I am a pack rat. I have difficulty giving up almost anything. Case in point: I contemplated tossing a sparkly, silver headband for several seconds yesterday. I struggled just as intensely with a perfume bottle that is broken. I also contemplated tossing the twenty or so business cards that I accumulated on my journalism trip to New York CIty, which happened in 2008. The fact that I: 1.) Have a job and 2.) Doubt that the majority of these business cards are current and 3.) Had no interest in some of the cards 6 years ago–should say something about my saving savviness.
Although the business card for the assistant editor of “Prevention” magazine may now be in the trash, there is something else that I find actually useful to recycle: Resolutions. Back when I wrote on this more regularly (clearly my posting pledge last year was a supreme success), I was really into resolutions. I was also very into numbers (Apparently, the amount of each resolutions must match the year: ’10, ’11, ’13). However, this year, rather than making up new ones; I’ve decided to revisit the past.
Here is what I wrote in 2010. The status of where I’m at with each of these resolutions 4 years later is below:
A sidenote. I just found my first pictures of 2010 and the blizzard that happened at the end of 2009. I’m glad that the idea to be blonde was very temporary, and I think that the fact that I received frostbite from running outside in the cold last week shows that I’m just as wise about winter warmth.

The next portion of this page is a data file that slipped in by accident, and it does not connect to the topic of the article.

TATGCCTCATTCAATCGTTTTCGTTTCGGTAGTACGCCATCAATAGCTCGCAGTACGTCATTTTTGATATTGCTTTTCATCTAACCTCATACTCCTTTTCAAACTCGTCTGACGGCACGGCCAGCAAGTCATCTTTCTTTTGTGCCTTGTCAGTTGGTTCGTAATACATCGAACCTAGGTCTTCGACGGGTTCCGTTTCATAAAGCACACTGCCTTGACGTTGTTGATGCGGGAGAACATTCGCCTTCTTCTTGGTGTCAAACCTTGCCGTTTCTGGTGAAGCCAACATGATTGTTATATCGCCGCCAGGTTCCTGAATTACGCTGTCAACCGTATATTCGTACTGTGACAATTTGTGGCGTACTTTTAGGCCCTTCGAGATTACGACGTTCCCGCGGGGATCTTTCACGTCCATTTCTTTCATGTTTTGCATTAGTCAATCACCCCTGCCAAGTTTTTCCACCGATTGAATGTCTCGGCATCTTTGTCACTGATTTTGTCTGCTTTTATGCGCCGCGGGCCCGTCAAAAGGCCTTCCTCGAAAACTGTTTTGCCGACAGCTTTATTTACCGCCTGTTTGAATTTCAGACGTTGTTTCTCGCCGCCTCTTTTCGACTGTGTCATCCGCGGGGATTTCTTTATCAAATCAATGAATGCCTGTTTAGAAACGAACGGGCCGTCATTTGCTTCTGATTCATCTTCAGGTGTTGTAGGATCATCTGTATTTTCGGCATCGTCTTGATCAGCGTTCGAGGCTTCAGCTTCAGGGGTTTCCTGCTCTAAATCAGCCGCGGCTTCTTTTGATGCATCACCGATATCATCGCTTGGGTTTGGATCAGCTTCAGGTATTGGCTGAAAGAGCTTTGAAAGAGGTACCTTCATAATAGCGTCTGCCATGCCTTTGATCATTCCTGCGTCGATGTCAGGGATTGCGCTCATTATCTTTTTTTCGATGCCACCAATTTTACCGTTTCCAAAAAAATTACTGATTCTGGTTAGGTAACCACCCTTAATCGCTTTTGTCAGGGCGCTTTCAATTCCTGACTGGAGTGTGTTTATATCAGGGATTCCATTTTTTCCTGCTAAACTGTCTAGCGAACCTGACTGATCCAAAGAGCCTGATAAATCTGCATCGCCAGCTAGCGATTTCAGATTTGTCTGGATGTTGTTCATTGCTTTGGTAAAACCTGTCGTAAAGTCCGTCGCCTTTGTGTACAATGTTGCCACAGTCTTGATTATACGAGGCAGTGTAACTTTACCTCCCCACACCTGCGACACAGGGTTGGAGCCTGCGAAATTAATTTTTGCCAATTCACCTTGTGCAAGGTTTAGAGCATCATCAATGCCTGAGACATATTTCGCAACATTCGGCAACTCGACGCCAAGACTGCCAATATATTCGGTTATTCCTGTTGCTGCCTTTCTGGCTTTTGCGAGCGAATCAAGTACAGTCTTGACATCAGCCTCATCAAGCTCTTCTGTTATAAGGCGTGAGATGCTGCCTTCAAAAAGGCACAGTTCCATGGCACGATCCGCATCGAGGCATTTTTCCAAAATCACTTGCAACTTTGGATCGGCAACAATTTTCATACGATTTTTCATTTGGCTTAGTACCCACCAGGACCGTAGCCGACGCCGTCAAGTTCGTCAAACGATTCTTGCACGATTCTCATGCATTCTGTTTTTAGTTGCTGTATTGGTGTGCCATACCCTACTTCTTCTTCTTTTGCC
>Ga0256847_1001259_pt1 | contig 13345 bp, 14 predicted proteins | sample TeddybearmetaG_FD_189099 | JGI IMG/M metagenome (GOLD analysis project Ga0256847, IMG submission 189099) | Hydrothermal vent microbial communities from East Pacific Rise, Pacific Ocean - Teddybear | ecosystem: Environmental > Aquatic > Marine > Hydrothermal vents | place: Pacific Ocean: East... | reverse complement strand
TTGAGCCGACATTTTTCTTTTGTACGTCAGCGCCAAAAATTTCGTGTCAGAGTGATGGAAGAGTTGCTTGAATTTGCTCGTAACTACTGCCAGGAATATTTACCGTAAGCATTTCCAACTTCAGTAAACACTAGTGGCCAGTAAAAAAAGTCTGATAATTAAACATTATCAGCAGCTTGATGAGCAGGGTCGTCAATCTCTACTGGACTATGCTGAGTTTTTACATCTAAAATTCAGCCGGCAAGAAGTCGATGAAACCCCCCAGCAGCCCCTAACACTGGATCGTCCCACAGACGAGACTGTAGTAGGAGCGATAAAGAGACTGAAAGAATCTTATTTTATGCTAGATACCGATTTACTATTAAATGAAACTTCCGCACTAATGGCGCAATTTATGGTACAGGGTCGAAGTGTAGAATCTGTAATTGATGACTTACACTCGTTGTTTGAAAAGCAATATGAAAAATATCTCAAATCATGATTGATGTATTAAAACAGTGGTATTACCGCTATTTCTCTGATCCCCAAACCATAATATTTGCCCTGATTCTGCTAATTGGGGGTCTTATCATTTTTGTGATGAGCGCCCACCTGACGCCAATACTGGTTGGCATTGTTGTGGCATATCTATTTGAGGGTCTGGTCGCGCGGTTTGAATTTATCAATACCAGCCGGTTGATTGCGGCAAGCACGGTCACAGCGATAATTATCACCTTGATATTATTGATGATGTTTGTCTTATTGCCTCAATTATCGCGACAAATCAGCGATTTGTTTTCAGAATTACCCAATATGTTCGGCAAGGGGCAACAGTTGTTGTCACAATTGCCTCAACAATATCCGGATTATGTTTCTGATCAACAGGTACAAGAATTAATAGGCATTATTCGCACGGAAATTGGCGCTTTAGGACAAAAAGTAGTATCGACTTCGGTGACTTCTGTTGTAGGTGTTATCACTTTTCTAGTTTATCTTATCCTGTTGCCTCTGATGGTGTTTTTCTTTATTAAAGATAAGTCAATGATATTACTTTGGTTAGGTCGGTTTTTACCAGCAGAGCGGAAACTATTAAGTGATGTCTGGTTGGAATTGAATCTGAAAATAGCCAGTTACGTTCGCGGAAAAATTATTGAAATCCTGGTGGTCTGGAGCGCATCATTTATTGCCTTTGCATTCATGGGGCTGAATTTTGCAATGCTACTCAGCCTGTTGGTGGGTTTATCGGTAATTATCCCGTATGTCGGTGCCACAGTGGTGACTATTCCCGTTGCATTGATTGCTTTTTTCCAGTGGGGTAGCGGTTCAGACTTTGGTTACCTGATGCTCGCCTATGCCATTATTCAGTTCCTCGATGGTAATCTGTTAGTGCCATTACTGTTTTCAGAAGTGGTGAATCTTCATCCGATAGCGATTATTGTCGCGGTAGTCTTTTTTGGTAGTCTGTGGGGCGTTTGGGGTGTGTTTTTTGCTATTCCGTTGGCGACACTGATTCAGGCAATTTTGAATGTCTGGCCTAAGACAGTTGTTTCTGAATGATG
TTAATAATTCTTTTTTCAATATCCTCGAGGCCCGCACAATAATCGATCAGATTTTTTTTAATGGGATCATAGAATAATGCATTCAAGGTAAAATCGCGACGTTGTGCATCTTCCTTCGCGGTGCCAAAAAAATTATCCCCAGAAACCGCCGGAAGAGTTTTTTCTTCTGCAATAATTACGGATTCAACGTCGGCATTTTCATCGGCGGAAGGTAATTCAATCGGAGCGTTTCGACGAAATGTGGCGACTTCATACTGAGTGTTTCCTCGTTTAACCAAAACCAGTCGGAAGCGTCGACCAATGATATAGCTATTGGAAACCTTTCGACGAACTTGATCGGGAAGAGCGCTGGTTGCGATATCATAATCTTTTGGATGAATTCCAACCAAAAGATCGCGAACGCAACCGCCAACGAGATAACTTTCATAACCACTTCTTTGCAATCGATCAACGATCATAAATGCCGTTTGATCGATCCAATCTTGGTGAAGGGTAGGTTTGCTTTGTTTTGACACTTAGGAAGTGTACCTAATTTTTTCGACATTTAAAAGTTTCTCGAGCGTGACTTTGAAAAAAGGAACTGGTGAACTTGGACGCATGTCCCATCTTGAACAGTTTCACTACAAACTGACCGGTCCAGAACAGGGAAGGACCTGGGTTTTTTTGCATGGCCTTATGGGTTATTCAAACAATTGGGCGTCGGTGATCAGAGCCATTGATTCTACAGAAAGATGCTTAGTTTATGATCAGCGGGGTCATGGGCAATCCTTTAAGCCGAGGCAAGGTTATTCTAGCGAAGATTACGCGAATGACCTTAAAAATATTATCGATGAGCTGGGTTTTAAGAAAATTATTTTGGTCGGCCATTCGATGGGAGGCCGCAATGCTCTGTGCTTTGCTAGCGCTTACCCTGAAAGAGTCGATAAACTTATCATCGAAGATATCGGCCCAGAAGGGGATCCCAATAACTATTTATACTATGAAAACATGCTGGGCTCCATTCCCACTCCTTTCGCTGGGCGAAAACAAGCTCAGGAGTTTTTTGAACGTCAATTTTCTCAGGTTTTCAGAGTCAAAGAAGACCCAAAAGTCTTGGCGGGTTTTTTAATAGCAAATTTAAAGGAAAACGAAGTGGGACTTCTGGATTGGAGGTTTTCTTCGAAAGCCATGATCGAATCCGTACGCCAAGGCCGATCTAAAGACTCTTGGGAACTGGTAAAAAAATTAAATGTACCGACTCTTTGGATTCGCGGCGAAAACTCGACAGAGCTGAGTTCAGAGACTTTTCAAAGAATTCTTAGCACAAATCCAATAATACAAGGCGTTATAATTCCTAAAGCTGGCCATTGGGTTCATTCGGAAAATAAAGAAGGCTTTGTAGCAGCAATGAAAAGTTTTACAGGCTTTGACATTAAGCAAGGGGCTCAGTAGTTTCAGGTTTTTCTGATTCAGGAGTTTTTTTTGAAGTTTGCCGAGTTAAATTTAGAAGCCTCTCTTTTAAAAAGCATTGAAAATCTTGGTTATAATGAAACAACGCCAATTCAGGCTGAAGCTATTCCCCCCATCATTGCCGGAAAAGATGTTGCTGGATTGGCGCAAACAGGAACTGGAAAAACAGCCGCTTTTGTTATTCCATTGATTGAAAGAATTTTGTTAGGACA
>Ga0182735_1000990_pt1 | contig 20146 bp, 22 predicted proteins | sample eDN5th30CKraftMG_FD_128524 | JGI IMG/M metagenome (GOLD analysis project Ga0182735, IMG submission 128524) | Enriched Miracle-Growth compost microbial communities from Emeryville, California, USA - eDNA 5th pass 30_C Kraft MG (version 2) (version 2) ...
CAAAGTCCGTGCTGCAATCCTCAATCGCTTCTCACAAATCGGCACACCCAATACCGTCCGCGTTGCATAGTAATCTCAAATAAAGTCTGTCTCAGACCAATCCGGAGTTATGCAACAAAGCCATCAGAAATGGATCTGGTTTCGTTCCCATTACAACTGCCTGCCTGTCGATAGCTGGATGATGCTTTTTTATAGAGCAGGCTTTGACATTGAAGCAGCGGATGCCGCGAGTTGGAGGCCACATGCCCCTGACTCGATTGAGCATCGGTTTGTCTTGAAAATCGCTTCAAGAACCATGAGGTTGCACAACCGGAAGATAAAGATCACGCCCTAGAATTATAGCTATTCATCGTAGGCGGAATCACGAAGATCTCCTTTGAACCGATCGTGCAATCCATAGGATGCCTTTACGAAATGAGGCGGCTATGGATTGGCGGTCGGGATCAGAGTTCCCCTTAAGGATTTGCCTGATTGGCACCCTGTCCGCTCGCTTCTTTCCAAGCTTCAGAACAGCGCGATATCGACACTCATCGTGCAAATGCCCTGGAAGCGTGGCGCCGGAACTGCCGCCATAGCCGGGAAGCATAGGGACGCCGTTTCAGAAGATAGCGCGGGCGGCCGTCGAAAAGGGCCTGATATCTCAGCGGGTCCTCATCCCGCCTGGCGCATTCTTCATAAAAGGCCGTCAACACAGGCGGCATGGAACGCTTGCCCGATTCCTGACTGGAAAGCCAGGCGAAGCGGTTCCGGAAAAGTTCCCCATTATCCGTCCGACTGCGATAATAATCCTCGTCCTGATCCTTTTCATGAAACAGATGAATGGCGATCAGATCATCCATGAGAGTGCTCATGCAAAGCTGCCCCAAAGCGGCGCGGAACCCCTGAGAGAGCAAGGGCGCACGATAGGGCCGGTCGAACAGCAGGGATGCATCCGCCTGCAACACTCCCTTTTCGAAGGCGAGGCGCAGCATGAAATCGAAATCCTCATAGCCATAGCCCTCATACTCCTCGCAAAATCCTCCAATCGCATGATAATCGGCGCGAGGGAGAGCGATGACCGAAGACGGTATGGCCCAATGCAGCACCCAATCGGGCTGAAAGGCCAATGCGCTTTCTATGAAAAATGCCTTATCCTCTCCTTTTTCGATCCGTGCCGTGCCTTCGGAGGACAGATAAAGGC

I am horrible at making lists. I love assignment notebooks—unfortunately, I don’t actually use them. I’m great at purchasing, but completely fail at making them purposeful. My assignment notebooks stay blank, and my head gets the burden of recalling the information that a handy spiral would do so much better.
But my head is overworked. I need my head for recalling the “important” information—like random Psychological theories for an exam that I will promptly forget the moment I put down my pencil.
The same goes for goals. I’m always thinking about them, but never write them down. So this year, I’m writing my yearly goals down. Like nearly everyone else who is not Superman/woman, my resolutions are usually short-lived. But perhaps writing it down will make them stick. Here’s my 10 for ’10:
1.) Use an assignment notebook. I spent $10 for an overpriced Drake University assignment notebook that is tattered, but unused. All that it contains is a few birthdays, and the date of an upcoming exam. A date which I put down only because I was bored in class.
2014: I have a brand new 2014 planner. It is untouched…but I think it may happen on this “freeze day” that I’m currently experienced (-40 with the wind chill!)
2.) Cook for other people. I love to cook—for myself, that is. I’m still a bit timid to take on a dinner party, or even a table for two.
2014: My fiancee, Brent, and I DO share cooking! Success!
3.) Drink one caffeine beverage per day. Ok, I’ve already failed at this so let’s go for two.
4.) Read an average of a book for fun per week by the year end. I kept a Book List for 2009, and I think I read around 34. 52 would be a feat, but I think I can do it.
2014: I really wish this were the case…I do read MANY, MANY pages of student work each week though…so hopefully that counts for something! I’m feeling a serious change come summer.